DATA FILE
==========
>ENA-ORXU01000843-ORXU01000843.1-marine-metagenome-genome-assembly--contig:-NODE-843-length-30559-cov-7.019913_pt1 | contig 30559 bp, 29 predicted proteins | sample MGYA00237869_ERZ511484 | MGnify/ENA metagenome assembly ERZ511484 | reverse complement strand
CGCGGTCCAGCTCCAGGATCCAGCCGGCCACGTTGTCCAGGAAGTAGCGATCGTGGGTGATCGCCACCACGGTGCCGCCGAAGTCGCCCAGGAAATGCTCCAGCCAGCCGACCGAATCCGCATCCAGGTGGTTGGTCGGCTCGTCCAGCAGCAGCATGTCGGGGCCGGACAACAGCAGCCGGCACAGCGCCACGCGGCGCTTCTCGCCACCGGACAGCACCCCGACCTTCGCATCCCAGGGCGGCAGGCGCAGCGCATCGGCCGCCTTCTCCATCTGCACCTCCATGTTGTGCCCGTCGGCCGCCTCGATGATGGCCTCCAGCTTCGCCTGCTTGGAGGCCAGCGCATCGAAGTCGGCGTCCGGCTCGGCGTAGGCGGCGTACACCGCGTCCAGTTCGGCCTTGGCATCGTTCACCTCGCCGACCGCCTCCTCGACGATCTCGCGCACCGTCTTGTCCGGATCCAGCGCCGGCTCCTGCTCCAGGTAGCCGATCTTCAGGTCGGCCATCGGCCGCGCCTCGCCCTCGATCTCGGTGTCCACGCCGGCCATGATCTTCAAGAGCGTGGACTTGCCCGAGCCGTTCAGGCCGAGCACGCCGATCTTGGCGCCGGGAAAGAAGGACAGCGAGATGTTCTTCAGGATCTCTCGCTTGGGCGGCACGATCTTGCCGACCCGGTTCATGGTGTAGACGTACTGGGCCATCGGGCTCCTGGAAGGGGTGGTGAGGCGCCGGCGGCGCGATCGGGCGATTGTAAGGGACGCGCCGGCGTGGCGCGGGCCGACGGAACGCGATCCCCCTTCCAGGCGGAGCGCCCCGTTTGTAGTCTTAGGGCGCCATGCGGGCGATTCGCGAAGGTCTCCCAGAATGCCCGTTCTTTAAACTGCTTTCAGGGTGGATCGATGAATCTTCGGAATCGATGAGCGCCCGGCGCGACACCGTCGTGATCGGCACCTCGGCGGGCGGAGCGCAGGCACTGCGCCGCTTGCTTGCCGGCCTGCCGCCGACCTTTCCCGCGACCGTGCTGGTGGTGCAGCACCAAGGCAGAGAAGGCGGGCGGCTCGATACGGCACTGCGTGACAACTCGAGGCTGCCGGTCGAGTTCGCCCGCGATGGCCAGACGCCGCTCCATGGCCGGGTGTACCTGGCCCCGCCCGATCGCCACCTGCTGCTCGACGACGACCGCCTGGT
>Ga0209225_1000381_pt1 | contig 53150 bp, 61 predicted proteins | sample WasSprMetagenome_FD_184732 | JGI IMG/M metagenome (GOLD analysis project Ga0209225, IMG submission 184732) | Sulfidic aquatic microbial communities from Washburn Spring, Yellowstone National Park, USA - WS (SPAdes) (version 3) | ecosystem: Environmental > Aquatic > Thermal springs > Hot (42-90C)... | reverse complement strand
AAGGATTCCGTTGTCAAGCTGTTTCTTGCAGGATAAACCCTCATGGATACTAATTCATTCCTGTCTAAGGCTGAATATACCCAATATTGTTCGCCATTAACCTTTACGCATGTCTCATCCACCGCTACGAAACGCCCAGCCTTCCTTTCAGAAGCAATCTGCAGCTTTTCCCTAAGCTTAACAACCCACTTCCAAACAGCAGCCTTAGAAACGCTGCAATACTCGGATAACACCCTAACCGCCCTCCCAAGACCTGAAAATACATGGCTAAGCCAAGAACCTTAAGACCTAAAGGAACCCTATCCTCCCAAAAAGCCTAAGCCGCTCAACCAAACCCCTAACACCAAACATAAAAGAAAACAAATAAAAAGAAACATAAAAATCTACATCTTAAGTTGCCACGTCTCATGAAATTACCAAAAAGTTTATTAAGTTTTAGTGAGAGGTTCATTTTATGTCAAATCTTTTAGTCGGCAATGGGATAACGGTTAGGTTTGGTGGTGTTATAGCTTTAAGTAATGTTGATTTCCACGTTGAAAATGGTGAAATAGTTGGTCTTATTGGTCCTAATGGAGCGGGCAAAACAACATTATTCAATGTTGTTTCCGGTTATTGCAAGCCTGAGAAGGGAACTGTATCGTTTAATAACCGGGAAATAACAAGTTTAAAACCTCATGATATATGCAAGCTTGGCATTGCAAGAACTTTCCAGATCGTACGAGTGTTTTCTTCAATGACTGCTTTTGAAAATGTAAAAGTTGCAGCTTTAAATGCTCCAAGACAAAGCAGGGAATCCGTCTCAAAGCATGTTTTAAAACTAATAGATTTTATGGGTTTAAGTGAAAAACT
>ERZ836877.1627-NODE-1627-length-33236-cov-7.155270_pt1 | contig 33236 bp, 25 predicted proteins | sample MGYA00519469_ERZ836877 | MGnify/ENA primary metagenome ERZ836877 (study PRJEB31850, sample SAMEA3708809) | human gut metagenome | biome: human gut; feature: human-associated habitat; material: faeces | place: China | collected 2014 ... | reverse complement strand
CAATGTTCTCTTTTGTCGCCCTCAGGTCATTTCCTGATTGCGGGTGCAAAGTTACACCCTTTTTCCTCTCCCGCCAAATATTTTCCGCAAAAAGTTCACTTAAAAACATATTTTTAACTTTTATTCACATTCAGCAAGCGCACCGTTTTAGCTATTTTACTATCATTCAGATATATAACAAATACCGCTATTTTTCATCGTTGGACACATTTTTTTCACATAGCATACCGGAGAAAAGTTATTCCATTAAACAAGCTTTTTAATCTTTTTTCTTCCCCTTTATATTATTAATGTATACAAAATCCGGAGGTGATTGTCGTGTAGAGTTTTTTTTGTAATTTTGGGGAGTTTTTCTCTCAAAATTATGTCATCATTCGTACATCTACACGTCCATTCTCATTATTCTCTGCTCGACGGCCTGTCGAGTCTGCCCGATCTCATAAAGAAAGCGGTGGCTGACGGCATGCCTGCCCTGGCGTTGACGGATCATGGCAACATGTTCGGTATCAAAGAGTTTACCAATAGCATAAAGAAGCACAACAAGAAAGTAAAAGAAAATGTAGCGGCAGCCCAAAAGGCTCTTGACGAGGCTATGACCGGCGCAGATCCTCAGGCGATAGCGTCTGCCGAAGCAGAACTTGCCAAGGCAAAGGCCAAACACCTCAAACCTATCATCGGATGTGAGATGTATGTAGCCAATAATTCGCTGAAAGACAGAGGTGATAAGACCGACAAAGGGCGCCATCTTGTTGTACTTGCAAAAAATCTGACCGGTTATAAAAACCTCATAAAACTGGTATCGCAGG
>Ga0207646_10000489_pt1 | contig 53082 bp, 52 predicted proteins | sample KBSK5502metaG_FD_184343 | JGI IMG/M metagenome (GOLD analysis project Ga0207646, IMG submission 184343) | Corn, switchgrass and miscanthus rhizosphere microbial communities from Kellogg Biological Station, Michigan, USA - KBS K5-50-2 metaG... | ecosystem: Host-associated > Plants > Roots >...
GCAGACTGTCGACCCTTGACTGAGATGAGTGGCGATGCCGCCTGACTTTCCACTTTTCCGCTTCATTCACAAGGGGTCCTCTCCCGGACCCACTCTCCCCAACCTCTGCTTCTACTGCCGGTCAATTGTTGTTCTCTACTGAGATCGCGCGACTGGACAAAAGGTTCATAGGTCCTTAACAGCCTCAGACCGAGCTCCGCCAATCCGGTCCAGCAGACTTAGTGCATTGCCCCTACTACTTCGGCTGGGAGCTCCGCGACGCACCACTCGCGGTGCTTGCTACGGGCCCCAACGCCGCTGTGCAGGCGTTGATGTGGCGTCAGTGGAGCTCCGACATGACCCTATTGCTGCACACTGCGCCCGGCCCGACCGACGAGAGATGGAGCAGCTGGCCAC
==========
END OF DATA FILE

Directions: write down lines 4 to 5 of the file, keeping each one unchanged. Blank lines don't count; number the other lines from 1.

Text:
AAGGATTCCGTTGTCAAGCTGTTTCTTGCAGGATAAACCCTCATGGATACTAATTCATTCCTGTCTAAGGCTGAATATACCCAATATTGTTCGCCATTAACCTTTACGCATGTCTCATCCACCGCTACGAAACGCCCAGCCTTCCTTTCAGAAGCAATCTGCAGCTTTTCCCTAAGCTTAACAACCCACTTCCAAACAGCAGCCTTAGAAACGCTGCAATACTCGGATAACACCCTAACCGCCCTCCCAAGACCTGAAAATACATGGCTAAGCCAAGAACCTTAAGACCTAAAGGAACCCTATCCTCCCAAAAAGCCTAAGCCGCTCAACCAAACCCCTAACACCAAACATAAAAGAAAACAAATAAAAAGAAACATAAAAATCTACATCTTAAGTTGCCACGTCTCATGAAATTACCAAAAAGTTTATTAAGTTTTAGTGAGAGGTTCATTTTATGTCAAATCTTTTAGTCGGCAATGGGATAACGGTTAGGTTTGGTGGTGTTATAGCTTTAAGTAATGTTGATTTCCACGTTGAAAATGGTGAAATAGTTGGTCTTATTGGTCCTAATGGAGCGGGCAAAACAACATTATTCAATGTTGTTTCCGGTTATTGCAAGCCTGAGAAGGGAACTGTATCGTTTAATAACCGGGAAATAACAAGTTTAAAACCTCATGATATATGCAAGCTTGGCATTGCAAGAACTTTCCAGATCGTACGAGTGTTTTCTTCAATGACTGCTTTTGAAAATGTAAAAGTTGCAGCTTTAAATGCTCCAAGACAAAGCAGGGAATCCGTCTCAAAGCATGTTTTAAAACTAATAGATTTTATGGGTTTAAGTGAAAAACT
>ERZ836877.1627-NODE-1627-length-33236-cov-7.155270_pt1 | contig 33236 bp, 25 predicted proteins | sample MGYA00519469_ERZ836877 | MGnify/ENA primary metagenome ERZ836877 (study PRJEB31850, sample SAMEA3708809) | human gut metagenome | biome: human gut; feature: human-associated habitat; material: faeces | place: China | collected 2014 ... | reverse complement strand